The U.S. government estimates that up to 12,000 people have been killed in the violence, with many more dying from disease and malnutrition as a direct result of the conflict. Nearly two million civilians have been forced to flee their homes, living in internally displaced person (IDP) camps and within the safety of larger settlements, sleeping on street corners and in other public spaces.

War violence experienced by abductees[39]
Witnessed a killing 78%
Tied or locked up 68%
Received a severe beating 63%
Forced to steal or destroy property 58%
Forced to abuse dead bodies 23%
Forced to attack a stranger 22%
Forced to kill a stranger 20%
Forced to kill an opposing soldier in battle 15%
Forced to attack a family member or friend 14%
Forced to kill a family member or friend 8%

While many abductees are taken to carry items looted from raided villages, some are also used as soldiers and sex slaves. The group performs abductions primarily from the Acholi people, who have borne the brunt of the 18 year LRA campaign. The United Nations estimated in the mid-2000s that around 25,000 children have been kidnapped by the LRA since 1987. However, several research have concluded that the figure was significantly higher. In June 2007, UC Berkeley's Human Rights Center researchers worked with reception centers in northern Uganda to compile a database of 25,000 former abductees that went through reception centers.[40] By triangulating data from different sources on the number of former abductees, the research conservatively estimate that the LRA has abducted 24,000 to 38,000 children and 28,000 to 37,000 adults as of April 2006. The research further found that while women represented about a third of all the abductees, they tended to stay longer with the LRA compared to men. Women are forced to serve as sexual and domestic servants. According to a survey of 750 youth in Kitgum and Pader, at least 66,000 youth between the ages of 13 and 30 have been abducted. One-third of all boys and one-sixth of all girls had been taken for at least one day. Of these, 66% of males were taken for longer than two weeks, while the equivalent number for females was 46%. If a female was gone for more than two weeks, there was a one in four chance that she had not returned. Males were again found to be taken for longer periods of time on average, with two in five males that were abducted for more than two weeks not having returned. The number of abductions was greatest in 2002 and 2003, perhaps in retaliation for Operation Iron Fist. However, the average age of abductees has risen from about 13 in 1994 to nearly 18 in 2004, coinciding with the rise in number, and fall in length, of abductions.[39][41]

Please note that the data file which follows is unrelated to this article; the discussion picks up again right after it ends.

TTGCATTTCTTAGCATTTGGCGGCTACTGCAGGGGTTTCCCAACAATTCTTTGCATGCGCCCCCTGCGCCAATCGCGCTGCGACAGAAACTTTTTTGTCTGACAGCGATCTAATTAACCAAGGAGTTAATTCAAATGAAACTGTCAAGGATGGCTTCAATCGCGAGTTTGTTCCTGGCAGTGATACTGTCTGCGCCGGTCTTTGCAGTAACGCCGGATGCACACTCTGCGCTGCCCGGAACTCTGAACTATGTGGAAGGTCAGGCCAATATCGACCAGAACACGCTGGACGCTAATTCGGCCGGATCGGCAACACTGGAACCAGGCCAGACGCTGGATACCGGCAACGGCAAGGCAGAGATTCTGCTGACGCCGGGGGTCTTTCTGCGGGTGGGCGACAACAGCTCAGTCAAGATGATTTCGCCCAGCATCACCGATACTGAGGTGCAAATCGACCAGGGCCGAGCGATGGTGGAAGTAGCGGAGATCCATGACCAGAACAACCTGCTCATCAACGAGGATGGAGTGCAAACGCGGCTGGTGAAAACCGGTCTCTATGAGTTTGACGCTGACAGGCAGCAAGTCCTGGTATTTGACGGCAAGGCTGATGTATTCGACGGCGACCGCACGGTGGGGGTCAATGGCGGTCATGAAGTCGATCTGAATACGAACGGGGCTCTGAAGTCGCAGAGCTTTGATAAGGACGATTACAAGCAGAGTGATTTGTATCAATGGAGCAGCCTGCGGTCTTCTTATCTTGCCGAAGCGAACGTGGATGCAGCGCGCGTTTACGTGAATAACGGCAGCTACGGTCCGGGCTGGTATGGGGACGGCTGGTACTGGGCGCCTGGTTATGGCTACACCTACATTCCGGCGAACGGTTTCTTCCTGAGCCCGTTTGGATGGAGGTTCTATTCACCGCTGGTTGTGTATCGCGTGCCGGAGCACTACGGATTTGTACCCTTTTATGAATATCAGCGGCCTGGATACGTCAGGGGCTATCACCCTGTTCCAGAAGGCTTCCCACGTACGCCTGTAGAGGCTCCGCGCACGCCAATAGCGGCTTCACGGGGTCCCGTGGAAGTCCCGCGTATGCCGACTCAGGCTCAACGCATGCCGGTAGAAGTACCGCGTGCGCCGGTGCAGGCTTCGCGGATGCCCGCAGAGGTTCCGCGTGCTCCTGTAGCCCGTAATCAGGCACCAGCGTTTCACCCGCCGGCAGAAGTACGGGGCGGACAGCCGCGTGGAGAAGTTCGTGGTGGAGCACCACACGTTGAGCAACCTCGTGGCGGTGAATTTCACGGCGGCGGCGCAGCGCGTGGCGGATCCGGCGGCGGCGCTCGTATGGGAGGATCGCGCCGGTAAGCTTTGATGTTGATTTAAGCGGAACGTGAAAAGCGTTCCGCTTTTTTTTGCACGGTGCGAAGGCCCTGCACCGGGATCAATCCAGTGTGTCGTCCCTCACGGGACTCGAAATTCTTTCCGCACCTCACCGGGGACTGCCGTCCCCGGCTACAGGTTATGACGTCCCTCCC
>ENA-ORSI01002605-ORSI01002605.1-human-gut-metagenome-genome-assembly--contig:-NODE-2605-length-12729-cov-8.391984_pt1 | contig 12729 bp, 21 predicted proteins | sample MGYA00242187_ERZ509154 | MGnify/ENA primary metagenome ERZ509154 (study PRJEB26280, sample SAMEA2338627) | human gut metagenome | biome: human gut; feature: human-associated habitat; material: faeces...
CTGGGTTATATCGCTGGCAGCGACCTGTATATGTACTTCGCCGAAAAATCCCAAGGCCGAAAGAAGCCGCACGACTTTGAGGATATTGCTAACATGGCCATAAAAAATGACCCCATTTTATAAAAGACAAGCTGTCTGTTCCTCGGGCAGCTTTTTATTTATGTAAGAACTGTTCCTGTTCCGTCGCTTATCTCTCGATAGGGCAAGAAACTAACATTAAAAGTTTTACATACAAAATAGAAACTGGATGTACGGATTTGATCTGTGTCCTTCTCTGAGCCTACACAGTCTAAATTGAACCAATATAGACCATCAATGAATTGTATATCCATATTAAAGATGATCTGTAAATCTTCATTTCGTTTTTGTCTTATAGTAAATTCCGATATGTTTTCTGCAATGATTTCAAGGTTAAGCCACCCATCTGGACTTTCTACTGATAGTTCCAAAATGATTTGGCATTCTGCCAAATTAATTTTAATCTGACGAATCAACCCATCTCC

While the LRA now appears to consist of less than two thousand combatants that are under intense pressure from the Ugandan military, the government has been unable to end the insurgency to date. Ongoing peace negotiations are complicated by an investigation and trial preparation by the International Criminal Court. The conflict continues to slow down Uganda's development efforts, costing the poor country's economy a cumulative total of at least $1.33 billion, which is equivalent to 3% of GDP, or $100 million annually.[42]